Mailbag: Why Mario will get paid big bucks

March, 3, 2012
3/03/12
10:12
AM ET
Trace in Jacksonville, Fla., writes: I keep seeing all these things about making Mario Williams the "highest paid defensive end in NFL history." Why is this? I mean, he's definitely good, but he's coming off an injury, and he's not even the best DE in the league, much less "in NFL history."

Paul Kuharsky: Not just the highest-paid defensive end in league history, but the highest-paid defender in league history.

It isn’t about being the best defender in league history. It will be the product of several things: He’d be the most impactful defensive free agent coming available. Such commodities can rarely be had for just money. Prices go up each year and the best guy in each, more expensive year, has a chance to get near the top. Williams' physical skill set and body are ridiculous. Pass-rushers may be at an all-time high in value -- it’s such a quarterback league that flustering the quarterback is the next most important thing to having a quality QB.

It’s also not about what he’s done, it’s about what he will be expected to do.

And the next time a top pass-rusher comes available, Williams will become the highest-paid in history. A lot of it is dumb luck on the timing and coming free.

Kevin in Richmond writes: Will the Titans still be eligible for a compensatory draft pick if Randy Moss is signed by another team or does his retirement negate that?

Paul Kuharsky: While the compensatory draft pick formula is complicated and secret, it’s intended for a team to be compensated if the free agent losses it suffered outweigh the free agent gains it made.

What loss did the Titans suffer with Randy Moss? They let a guy they didn’t play reach free agency, and he wasn’t signed elsewhere. I can’t imagine he factors into the compensatory draft pick formula on their behalf.

Ryan in Omaha writes: I read up on that article about Josh Scobee possible on the franchise candidacy for Jax and I can't see that as making any sense at all! Can you explain the logic of throwing 2 million dollars to an upper echelon kicker for a year when we could tag Jeremy Mincey or more likely Dwight Lowery for a year and get a lot more bang for that buck, am I right?

Paul Kuharsky: Two million isn’t a lot in relative terms. I don’t see how you can complain about spending $2 million on Scobee and say you’d rather spend $10.6 million on Mincey. Mincey is not worth close to that. Lowery is good and needs to be re-signed. But $6.2 million seems pretty high for him too.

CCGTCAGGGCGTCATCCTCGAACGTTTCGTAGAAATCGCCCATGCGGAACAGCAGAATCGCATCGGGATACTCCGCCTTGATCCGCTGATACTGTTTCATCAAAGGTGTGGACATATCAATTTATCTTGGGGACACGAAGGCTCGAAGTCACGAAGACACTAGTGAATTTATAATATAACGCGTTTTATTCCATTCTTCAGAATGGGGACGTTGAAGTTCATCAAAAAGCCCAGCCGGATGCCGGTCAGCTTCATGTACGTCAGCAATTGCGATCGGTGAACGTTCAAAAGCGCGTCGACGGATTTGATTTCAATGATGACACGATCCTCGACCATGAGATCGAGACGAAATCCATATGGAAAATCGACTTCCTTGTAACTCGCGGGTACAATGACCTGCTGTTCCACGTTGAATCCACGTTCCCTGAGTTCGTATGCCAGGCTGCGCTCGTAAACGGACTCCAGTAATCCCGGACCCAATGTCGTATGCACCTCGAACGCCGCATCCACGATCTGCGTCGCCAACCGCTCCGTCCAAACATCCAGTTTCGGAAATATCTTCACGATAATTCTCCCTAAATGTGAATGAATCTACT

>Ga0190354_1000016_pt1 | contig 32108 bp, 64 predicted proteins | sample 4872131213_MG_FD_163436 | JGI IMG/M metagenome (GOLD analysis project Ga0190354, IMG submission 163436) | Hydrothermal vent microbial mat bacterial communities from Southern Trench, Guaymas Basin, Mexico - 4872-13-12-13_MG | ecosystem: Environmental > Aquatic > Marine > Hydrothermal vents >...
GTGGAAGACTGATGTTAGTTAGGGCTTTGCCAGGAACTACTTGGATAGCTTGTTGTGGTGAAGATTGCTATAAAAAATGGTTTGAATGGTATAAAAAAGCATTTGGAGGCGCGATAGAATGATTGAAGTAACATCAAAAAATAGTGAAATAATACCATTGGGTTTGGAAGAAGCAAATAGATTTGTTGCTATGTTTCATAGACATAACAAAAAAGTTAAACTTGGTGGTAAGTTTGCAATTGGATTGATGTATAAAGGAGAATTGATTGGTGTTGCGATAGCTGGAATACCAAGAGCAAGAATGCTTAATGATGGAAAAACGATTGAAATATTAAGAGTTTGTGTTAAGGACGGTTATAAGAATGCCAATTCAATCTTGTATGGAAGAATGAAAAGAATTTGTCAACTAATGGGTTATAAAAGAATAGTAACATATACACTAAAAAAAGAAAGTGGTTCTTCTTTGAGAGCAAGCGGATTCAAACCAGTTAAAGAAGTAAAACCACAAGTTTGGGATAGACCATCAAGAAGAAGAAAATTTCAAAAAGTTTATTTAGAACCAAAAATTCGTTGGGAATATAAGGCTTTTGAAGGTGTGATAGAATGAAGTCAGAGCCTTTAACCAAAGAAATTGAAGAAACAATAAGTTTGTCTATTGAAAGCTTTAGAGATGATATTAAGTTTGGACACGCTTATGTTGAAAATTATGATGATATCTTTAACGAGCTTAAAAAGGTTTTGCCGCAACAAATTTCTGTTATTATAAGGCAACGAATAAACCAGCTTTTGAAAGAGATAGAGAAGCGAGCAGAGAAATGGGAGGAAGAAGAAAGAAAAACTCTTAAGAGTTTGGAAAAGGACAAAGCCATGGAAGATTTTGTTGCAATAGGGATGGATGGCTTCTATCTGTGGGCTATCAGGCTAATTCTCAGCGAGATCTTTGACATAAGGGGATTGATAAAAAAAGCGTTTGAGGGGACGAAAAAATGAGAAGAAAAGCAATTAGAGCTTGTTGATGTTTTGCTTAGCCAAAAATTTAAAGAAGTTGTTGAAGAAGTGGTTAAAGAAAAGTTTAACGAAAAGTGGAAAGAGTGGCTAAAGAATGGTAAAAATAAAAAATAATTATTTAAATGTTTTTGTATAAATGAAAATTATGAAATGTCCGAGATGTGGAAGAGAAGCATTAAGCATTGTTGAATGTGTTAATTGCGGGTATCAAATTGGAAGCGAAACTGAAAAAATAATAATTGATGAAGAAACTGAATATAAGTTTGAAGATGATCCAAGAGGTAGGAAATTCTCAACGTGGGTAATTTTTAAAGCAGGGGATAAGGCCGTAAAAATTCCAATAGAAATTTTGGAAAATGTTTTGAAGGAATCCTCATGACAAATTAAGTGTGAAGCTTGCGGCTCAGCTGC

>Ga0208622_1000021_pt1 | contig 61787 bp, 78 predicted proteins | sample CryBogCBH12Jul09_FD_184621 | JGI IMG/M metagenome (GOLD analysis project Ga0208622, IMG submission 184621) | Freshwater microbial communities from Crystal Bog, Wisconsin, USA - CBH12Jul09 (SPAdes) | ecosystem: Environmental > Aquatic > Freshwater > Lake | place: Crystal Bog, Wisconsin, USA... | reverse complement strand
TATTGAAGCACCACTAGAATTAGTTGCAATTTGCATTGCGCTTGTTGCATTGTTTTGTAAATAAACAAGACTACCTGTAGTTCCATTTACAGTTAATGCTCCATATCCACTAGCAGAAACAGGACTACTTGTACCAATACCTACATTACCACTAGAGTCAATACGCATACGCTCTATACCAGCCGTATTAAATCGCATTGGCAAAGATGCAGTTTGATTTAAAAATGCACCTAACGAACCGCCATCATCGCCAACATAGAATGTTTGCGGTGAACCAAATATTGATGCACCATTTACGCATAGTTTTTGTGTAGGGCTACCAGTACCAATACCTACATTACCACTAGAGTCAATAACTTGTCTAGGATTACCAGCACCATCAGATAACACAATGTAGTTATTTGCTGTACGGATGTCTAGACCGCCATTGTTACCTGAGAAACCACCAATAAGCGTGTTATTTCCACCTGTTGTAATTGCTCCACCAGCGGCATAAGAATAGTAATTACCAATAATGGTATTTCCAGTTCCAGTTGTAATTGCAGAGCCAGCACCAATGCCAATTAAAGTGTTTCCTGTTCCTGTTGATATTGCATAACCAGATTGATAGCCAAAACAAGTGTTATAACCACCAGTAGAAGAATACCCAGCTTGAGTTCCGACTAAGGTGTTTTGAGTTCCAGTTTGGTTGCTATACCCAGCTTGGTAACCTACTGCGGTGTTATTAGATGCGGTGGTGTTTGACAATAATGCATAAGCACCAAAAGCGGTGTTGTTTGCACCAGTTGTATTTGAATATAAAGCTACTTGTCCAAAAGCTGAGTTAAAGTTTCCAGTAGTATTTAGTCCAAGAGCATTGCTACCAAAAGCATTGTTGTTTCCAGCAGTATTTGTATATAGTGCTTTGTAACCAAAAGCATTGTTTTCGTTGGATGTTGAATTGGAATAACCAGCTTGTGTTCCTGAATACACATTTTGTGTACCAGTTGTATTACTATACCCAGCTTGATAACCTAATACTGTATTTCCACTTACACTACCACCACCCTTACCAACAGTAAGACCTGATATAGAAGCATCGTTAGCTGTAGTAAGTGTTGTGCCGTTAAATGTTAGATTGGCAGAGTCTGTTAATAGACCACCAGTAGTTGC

Tony in Austin, Texas, writes: I agree with your assessment that Titans Safety Griffin has been inconsistent and underperforming. But to upgrade, they need someone better to replace him. Do you see any F.A. candidates? Their draft position doesn't lend itself to picking up either of the top 2 safeties without reaching. I think they need to Tag Griffin, no?

Paul Kuharsky: Well two upgrade candidates have disappeared. SF’s Dashon Goldson and Oakland's Tyvon Branch have been tagged. Washington’s LaRon Landry and Jacksonville’s Lowery may still hit the market.

Even if you don’t get one of them: Do you pay Griffin $6 million out of some sort of fear? You don’t think they can find a safety who can play as poorly for say, $3 million?

Kyle in Kihei, Hawaii, writes: Are there NFL rules prohibiting teams from loaning players to other teams? If Peyton is healthy, why not keep him for a couple more years and loan Luck to the Redskins for cash considerations. I can't get Schefter or @JimIrsay to pay attention to me (although the Rams and Eagles scouts said this was a creative idea) so forward this to the Colts brass so they can at least get it rejected by the competition committee themselves.

Paul Kuharsky: What would the Redskins gain by borrowing Luck? They could develop him to hand him back to the Colts only to have a gaping hole at the spot, again?

What would the Colts gain by lending Luck (beside borrowed time for Manning)? A team isn’t going to hand a guy of such value over to a rival to train in different methods, to get hurt in a different stadium, etc.

Can you imagine the Colts playing the Redskins and setting their own pass-rushers free on their loaned-away franchise quarterback?

It works for some international soccer clubs, not for the NFL.

Mr. Marsh in Dallas writes: Wow, I originally thought this was a comparison article. The column started out discussing RG3 and Luck and their interview performances. But somehow it ended up being an propaganda piece for Luck. One more example of why more diversity is needed within the media.

Paul Kuharsky: I presume you are talking about this piece, though you did not specify.

I don’t really get how diversity is at question when I am writing from my point of view and what I believe will be the Colts’ point of view. Luck is better. I believe so. Every scout and coach I have talked to believes so. The Colts are going to draft him, which more than suggests they believe so.

I don’t know why I would pretend otherwise. Writing well of the best guy is now propaganda, huh?

Joe in Louisiana writes: I seen one story about a month ago about Titans fans trying to advertise for Peyton to come back to Tennessee.... is this talk a dead trend or is there still a chance he could come and be a Titan in the state where he had so much success?

Paul Kuharsky: I don’t really understand the state part of it. Surely he could have success in Washington or Florida as easily as in Tennessee, no? I don’t see geography playing any role in linking the previous and future success.

Some fans have pushed for it. The Titans have made it clear it’s not going to happen.

Paul Kuharsky | email

ESPN Tennessee Titans reporter

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